The Thai Meditation Association of Alabama and several individual plaintiffs (the “Center”) have filed suit against the City of Mobile, Alabama, its  Planning Commission, and City Council (“Mobile”) after the Planning Commission denied the Center’s application to construct and operate a meditation center intended to accommodate Buddhist practices on a 6.7-acre parcel (the “Property”).  The complaint, available here, alleges that Mobile’s denial of  the Center’s application to operate in a residential area is based on its refusal to recognize the Center as a religious institution.

The Center offers teachings in the specific meditation practices of the Dhammakaya school of Buddhism. Currently, the Center operates in a commercial area, next to restaurant, a travel agency, and near an auto parts store, a Taco Bell and a Panda Express. The Center believes the current location is inadequate because the busy commercial environment impedes silent mediation, which “requires a serene environment.”

In 2007, the Center began holding Buddhist ceremonies and meditation classes at a residential property. In 2009, it formally applied to operate a mediation center.  The application was met with a high degree of community opposition.  According to the complaint, residents feared the Center wished to “convert” others to Buddhism.  Given the opposition, the Center withdrew its application and began operating out of its current, strip mall location.

In 2015, the Center identified the Property as a suitable new location and met with planning department staff prior to purchase.  In the pre-purchase meeting, the Center was advised that it would need to receive planning approval for a worship-related use.  The Property is located in an R-1 zone, where churches, schools, monasteries and convents are permitted after site plan approval.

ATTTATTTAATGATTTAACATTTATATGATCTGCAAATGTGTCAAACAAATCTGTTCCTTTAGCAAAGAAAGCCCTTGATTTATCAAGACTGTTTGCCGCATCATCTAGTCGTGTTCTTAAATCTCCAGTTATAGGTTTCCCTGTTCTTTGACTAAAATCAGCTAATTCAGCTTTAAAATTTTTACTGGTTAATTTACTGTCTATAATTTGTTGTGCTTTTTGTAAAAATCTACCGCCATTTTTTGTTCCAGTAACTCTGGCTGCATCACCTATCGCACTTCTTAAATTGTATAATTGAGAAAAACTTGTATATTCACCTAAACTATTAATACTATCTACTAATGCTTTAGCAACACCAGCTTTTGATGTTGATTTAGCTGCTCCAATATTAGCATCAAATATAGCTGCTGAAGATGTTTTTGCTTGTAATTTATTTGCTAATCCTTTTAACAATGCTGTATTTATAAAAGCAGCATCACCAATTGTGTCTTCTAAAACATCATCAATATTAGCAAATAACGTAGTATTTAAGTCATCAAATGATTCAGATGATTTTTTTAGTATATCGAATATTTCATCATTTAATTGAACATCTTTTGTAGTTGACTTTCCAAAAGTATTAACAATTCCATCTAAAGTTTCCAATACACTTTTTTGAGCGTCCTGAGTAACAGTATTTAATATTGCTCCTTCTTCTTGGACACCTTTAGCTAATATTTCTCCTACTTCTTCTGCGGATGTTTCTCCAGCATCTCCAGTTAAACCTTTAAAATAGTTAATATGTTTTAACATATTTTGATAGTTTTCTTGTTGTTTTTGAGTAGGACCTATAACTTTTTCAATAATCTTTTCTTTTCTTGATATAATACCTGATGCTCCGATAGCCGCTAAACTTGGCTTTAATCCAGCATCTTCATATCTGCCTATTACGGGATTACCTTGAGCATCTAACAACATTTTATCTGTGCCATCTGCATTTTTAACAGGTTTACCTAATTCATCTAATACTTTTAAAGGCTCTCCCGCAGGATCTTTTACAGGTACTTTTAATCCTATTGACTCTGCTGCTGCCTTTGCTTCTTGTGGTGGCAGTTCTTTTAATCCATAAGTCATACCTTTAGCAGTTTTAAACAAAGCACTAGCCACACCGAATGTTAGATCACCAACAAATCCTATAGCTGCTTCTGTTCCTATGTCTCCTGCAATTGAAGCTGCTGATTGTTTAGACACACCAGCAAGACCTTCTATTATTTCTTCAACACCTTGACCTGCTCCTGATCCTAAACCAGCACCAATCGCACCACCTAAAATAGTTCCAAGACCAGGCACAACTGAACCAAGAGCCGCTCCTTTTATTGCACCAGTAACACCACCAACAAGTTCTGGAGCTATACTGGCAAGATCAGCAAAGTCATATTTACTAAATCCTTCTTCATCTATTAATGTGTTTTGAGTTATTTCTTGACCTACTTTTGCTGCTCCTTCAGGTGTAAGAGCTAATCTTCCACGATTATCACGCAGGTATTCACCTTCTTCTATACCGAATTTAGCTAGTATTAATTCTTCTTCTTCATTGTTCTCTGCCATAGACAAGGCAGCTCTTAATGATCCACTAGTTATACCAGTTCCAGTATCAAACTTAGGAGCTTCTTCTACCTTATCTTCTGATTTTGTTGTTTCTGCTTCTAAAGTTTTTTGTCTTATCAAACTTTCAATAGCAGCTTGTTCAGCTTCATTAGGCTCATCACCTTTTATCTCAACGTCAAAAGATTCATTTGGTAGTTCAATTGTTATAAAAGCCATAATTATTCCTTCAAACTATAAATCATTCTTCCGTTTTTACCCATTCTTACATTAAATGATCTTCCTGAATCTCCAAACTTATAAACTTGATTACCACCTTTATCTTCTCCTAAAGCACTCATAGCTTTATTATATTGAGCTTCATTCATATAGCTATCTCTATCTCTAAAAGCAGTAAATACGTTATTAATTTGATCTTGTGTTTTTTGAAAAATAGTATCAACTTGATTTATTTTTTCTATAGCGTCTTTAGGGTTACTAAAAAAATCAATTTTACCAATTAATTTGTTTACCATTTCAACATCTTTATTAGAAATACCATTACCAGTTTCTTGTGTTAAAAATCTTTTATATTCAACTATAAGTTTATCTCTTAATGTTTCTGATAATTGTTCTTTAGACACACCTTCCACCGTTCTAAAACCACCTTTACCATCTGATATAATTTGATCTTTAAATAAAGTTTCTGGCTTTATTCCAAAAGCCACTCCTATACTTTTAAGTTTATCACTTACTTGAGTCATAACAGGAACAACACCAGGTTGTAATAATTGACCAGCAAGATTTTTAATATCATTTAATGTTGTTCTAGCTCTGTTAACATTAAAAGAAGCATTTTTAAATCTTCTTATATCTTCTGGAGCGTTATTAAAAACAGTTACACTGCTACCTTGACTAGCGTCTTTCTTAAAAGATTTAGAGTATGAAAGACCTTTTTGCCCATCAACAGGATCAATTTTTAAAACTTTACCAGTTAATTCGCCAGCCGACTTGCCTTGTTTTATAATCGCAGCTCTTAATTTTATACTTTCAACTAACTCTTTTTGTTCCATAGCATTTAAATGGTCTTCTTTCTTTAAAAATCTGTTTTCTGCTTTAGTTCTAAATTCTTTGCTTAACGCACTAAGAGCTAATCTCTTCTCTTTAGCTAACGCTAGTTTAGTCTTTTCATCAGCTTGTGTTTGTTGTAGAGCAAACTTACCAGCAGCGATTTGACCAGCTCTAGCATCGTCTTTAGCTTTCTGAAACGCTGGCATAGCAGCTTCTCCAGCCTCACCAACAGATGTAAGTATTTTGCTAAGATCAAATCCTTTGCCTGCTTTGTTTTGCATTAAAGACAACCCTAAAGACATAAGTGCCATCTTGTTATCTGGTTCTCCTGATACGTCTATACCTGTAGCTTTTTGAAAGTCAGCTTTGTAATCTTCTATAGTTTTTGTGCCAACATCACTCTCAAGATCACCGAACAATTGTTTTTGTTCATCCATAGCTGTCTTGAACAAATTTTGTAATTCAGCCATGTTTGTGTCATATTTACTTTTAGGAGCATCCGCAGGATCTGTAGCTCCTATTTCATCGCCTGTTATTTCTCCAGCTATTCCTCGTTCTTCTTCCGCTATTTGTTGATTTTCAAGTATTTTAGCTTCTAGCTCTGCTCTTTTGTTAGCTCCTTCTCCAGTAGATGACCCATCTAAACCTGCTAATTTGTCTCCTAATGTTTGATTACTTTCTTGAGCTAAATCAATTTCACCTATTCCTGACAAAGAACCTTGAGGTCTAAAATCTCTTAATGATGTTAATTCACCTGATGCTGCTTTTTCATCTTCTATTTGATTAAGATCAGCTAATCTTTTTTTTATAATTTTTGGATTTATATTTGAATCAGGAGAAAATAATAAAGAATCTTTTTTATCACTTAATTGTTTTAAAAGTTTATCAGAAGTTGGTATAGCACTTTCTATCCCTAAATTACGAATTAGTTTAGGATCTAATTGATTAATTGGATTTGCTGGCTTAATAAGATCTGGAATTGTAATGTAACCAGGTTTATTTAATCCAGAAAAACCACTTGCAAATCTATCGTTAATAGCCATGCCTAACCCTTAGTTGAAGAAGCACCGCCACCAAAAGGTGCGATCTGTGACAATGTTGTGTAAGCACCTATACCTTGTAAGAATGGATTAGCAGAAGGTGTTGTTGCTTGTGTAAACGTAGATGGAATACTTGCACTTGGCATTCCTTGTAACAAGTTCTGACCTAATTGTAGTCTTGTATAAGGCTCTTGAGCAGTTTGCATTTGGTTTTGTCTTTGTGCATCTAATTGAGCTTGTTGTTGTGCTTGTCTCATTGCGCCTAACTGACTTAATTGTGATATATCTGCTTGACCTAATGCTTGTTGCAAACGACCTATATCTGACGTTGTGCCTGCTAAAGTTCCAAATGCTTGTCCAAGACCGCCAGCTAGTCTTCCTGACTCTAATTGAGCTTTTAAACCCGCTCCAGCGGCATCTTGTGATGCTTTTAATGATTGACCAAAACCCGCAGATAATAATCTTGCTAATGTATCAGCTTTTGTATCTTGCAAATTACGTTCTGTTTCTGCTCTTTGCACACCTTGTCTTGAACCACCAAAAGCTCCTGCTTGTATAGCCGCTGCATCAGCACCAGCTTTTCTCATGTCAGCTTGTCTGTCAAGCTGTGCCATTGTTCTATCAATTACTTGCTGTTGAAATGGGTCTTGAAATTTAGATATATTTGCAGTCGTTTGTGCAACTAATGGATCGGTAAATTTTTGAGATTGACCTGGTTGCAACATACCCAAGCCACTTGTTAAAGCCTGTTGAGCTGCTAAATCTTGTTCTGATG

After a public hearing with “tremendous” public opposition, the Center’s application was continued.  During the continuance, planning staff requested an opinion from the Planning Commission’s attorney on whether the Center was a religious organization.  The attorney recommended denial of the application based on the Center’s 501(c)(3) application, which identified the Center as a charity or foundation, and the attorney’s understanding that “[j]ust because meditation is part of a religion (my preacher teaches contemplative prayer) does not make the building a church or the owner a religious organization.” The Planning Commission later denied the Center’s application and the Center then appealed the denial to Mobile City Council.  After debate regarding the religious nature of the Center, the Council voted to uphold the Commission’s denial.

In March of this year, the Center hosted two mediation gatherings attended by approximately 20 people in a plaintiff’s home on the Property.  Without first issuing a notice of violation, Mobile filed suit against the Center and individual plaintiffs in this action, seeking preliminary and permanent injunctions to prevent the Center from holding additional meditation retreats on the Property.  The case was later dismissed when the Center stipulated that it would seek all necessary permits and approvals to operate the Center.

The complaint in this case has three RLUIPA counts (substantial burden, nondiscrimination, and equal terms violations), counts based on free exercise and equal protection, and one state law count of negligent misrepresentation relating to the zoning classification of the Property.

Original Photo by Moyan Brenn, some rights reserved.